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Reading in RSS (is different)

Like a lot of people these days, I read a lot in RSS. And I love reading in RSS.

However, I don’t think a lot of people in publishing (or in magazines, perhaps?) can possibly do the same. It’s still sadly the case that when one says “RSS” in meetings, one gets a lot of head nodding and enthusiastic approval, and glazed eyes.

I subscribe to – quick head count – feeds from about 200 different sources. I get maybe 300-400 new items each day, which quickly backs up if I’m busy or away from RSS. I’m about to go on holiday and anticipate the 3,000 – 5,000 deluge I had last year (and which I only cleared recently).

This means I scan articles in my RSS reader (Vienna, since you ask). Which means that useful headlines summaries get read – useless ones don’t.

Given the amount of time and energy that goes into building any web site, I am amazed to see poor experience design in RSS. For example, the New Yorker – the New Yorker! – has an “everything” feed that is very hard to read in RSS:

New Yorker RSS Feed in Vienna

For all I know (and I’m sure I can think of at least one reader who will correct me), this is correctly formatted RSS. And I know that RSS (and support for standards in RSS readers) is emerging, and relatively early. But this is still bad experience for me for the following reasons:

  • It’s ordered alphabetically. This is the only feed I can think of that has this type of ordering – although this maybe because:
  • All items have exactly the same publication date (Today at 05:00). And there are no articles between this week’s articles, and last week’s. (At least the Guardian has the decency to stagger their “Weekend” articles over the course of the weekend). As a result, listing “by Date” (my preferred view so I can see what’s most recent) is pointless.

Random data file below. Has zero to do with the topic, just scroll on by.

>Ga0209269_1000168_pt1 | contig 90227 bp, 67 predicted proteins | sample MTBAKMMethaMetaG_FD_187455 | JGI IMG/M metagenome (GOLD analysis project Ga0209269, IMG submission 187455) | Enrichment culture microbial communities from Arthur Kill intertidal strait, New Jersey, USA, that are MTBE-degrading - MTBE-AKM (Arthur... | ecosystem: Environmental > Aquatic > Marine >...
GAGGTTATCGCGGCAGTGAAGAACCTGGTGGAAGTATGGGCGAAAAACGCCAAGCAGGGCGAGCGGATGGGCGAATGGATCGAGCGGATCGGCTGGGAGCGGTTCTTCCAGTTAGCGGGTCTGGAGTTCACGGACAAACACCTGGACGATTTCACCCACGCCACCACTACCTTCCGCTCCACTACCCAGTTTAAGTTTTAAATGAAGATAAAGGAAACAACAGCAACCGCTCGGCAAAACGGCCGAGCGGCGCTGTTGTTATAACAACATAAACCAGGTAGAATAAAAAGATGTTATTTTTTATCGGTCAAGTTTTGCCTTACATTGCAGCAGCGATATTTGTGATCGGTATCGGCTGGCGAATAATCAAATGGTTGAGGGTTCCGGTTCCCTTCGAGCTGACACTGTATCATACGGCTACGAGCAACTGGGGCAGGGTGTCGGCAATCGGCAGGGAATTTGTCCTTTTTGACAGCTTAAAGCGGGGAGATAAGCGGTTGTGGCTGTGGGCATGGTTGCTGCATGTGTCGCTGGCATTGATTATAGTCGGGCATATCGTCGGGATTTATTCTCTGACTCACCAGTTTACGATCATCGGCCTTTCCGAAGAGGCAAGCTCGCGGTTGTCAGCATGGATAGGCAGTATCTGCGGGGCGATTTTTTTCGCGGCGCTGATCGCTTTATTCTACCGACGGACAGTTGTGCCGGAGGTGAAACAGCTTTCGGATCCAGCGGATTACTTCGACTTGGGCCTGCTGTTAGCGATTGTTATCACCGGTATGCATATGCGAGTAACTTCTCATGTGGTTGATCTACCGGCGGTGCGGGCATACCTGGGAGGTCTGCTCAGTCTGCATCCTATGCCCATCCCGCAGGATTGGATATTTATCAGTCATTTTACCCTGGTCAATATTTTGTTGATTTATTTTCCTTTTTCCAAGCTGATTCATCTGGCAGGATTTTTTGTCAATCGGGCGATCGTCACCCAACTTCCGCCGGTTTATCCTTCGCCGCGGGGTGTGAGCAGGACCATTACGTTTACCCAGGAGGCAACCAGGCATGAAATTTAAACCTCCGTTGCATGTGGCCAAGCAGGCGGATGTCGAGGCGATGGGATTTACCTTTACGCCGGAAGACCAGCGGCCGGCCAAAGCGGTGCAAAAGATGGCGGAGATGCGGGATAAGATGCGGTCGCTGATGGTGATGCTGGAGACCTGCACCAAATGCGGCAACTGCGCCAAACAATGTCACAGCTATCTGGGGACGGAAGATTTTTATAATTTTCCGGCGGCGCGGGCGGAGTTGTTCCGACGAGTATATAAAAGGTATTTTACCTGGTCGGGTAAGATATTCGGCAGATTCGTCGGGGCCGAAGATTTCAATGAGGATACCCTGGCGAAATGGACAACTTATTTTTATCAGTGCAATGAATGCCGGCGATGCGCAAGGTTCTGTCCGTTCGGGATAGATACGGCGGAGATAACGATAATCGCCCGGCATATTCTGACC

• This one is the worst transgression and the one that provoked me to write this. Their headlines are so abstract, I have *no idea* what they are about. How would I know that “La Vida No Loca” was a review of Coldplay’s new album – without engaging my brain? Above and Beyond? What does that mean? I defy any of you to look through this list and just know what the article is about. Other than the cartoons one.
  • They only summarise the articles. I subscribe to a number of other New Yorker articles – The Book Bench; Sasha Frere-Jones; – and these (in a way I agree with, although I am sympathetic to the page-view ad model they need to encourage) extract the article in full in RSS.
  • Some articles don’t even have authors. They could at least just put “The New Yorker”. It looks a bit broken.
  • It could be my reader – I’ve had problems with Vienna whilst testing properly encoded feeds on our new Granta site – but the character encoding is causing quite a few errors. Or maybe they just have authors with very odd names.

As a point of comparison, here is the Guardian’s Technology feed (one of the few on this site to extract articles in full):

Guardian Technology RSS Feed viewed in Vienna

Much better, no?

I don’t even mind the ads being served in the RSS, but I was pleased that even the Guardian couldn’t get a click-through to work either – we had the same problem whilst trying to serve ads in RSS feeds using OpenX. (The problem is that OpenX depends on cookies. If anyone has a solution, please let us know in the comments below).

Finally, a feed that wins my current “worst of” prize.

Canongate RSS Feed in Vienna

Not only does the feed include test articles – which is forgivable – but the headlines and articles themselves are truncated to the point of being illegible without clicking through.

Sour Grapes aside – My point?

Increasingly, we experience web presences and (web) publishers in a variety of formats. It should be as important to you to insist that you test the experience of engaging with your site in RSS (even if you don’t understand what it is) – as it is to test it in Internet Explorer and Firefox, and on Mac and PC. You should also test it on mobile devices, and text readers – if visitors on mobile phones and with impaired vision (or search engines) are important to you.

It’s the details of using a site which make all the our experience, and increasingly these experiences happen in places other than the web site through a browser. I may not unsubscribe from a site with a bad RSS feed, but I may think a lot more of an organisation that bothers to make a good one.

Posted by Peter Collingridge in Uncategorized, Web.

Apt’s links for July 24th // Apt’s links for July 28th

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